The Escuela Normal Rural Raúl Isidro Burgos de Ayotzinapa opened its doors in 1926 with the aim of training teachers to work in the state's rural schools. The school, located in the community of Ayotzinapa, 14 kilometers from state capital of Chilpancingo, enrolls students from small towns and farms. The pupils live at the college during their four years of studying and receive scholarships to attend.

"We're children of campesinos. We're children of the villages where poverty exists," said Alejandro González, a normalista from El Portero Oriental, a town of 544 people, where 46 percent of the population lacks an elementary school education, 18 percent of its residents are illiterate and 31 percent of homes have dirt floors, according to the government.

"All of us studying here understand that our communities need public education," he added.

The striking normalistas left their classrooms in early November, demanding that the state government not close their college (it cited budget concerns as the reason for wanting closure), guarantee teaching positions each year for graduating students and scrap plans for ending a degree program that trains elementary school teachers. They also wanted the education system in Guerrero improved.

González said the state lacks 1,000 teachers in rural areas. Schools in some remote towns have been closed for up to five years, he added.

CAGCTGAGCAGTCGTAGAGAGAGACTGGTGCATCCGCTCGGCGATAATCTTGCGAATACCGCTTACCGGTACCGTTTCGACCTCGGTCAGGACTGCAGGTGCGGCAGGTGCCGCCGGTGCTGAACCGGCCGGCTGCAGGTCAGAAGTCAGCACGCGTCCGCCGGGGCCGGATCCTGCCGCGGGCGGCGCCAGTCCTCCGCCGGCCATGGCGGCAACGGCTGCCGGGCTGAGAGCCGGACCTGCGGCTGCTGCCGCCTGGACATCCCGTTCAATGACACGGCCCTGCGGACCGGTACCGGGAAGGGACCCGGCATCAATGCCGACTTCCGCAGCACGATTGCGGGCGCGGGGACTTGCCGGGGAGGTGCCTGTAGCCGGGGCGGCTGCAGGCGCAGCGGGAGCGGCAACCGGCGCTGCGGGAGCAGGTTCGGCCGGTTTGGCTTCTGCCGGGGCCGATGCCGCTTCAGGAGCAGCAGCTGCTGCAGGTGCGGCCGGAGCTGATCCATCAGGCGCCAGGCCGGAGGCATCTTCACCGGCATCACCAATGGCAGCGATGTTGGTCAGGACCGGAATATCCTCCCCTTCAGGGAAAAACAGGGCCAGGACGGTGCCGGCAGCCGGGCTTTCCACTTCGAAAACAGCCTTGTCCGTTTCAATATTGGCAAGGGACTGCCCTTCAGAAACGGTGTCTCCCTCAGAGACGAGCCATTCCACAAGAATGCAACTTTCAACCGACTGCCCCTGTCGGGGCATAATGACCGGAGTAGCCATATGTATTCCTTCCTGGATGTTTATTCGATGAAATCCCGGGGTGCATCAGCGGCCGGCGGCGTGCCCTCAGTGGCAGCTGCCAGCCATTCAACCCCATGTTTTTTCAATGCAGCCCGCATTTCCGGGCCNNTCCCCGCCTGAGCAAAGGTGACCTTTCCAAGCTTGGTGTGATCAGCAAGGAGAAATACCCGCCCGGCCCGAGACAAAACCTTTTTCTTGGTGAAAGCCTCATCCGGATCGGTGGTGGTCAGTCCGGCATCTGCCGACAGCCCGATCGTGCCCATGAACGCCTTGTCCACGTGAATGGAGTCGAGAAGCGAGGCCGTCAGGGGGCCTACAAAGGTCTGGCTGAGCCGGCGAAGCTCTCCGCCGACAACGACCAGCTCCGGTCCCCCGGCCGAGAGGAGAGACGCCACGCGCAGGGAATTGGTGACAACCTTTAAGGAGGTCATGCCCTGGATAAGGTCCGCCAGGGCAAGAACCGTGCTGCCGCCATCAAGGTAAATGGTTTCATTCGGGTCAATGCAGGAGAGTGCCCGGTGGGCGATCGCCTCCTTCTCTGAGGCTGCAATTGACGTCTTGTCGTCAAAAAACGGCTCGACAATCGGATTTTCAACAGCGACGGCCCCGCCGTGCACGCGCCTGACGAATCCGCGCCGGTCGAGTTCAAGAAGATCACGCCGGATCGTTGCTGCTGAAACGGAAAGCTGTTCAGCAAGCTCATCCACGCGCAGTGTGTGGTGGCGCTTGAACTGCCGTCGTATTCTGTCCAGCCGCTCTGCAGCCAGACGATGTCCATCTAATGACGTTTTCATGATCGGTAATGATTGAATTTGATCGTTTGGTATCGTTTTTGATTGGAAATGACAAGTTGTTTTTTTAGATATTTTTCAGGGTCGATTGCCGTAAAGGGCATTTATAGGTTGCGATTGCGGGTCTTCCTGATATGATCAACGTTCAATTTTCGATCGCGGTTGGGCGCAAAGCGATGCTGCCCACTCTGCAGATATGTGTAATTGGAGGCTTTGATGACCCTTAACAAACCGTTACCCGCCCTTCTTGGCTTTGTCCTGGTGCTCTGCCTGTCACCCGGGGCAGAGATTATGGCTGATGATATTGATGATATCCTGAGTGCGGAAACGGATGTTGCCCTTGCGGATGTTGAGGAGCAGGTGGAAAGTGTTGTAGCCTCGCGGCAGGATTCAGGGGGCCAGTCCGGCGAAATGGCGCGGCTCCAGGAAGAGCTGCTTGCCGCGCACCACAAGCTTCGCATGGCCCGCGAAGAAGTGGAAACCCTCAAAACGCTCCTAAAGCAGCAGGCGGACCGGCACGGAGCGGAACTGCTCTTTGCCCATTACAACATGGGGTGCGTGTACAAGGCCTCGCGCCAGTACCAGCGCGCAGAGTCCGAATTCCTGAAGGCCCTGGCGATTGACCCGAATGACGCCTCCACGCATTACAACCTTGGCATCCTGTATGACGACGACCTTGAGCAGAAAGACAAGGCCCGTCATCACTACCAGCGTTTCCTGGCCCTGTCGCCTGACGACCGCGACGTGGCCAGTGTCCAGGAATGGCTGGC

José Luis Rosas Acevedo, director of regional development institute at Universidad Autónoma de Guerrero in Acapulco, said the level of public education in the state was "very low."

The Escuela Normal has a long reputation for grooming politically minded teachers, and has also gained fame for producing rebels. (A large mural of Chiapas rebel subcomandante Marcos gracesthe Ayotzinapa campus.)

"The normal has historically graduated teachers known for their social combativeness," said Patrón."

"It's also known for imparting a social and left-wing ideology withits students."

Lucio Cabañas, perhaps the school's best-known graduate, founded the Partido de los Pobres, or the Party of the Poor, in the late 1960s. The armed group kidnapped then PRI Sen. Rubén Figueroa Figueroa, holding him three months in 1974. Figueroa, who later became state governor, was rescued during a police raid. Cabañas was assassinated before the end of the year.


According to Rosas Acevedo, Guerrero's teachers – despite being poorly paid – are often held in high esteem in the communities where they work.

"Teachers, priests and doctors are very important people in these communities," he explained.

"The teachers have a lot influence."

Their influence extends to the political arena, where teachers are especially active. The Guerrero section of the national teachers' union, or SNTE, has a reputation for radicalism and has had frequent feuds with the national leadership.

"The [current] conflict could [have] many repercussions because the teachers and normalistas in Guerrero manage the political parties on the regional level," Muñoz said.

Patrón, whose organization operates in several of the state's poorest regions, expressed pessimism about the ongoing conflicts in the state being resolved peacefully, given the attitude of the state government.

"The present administration … is closing practically all the places for dialogue with social movements and organizations," Patrón said.

"It's generating a tremendous social polarization and social movements are becoming more radical."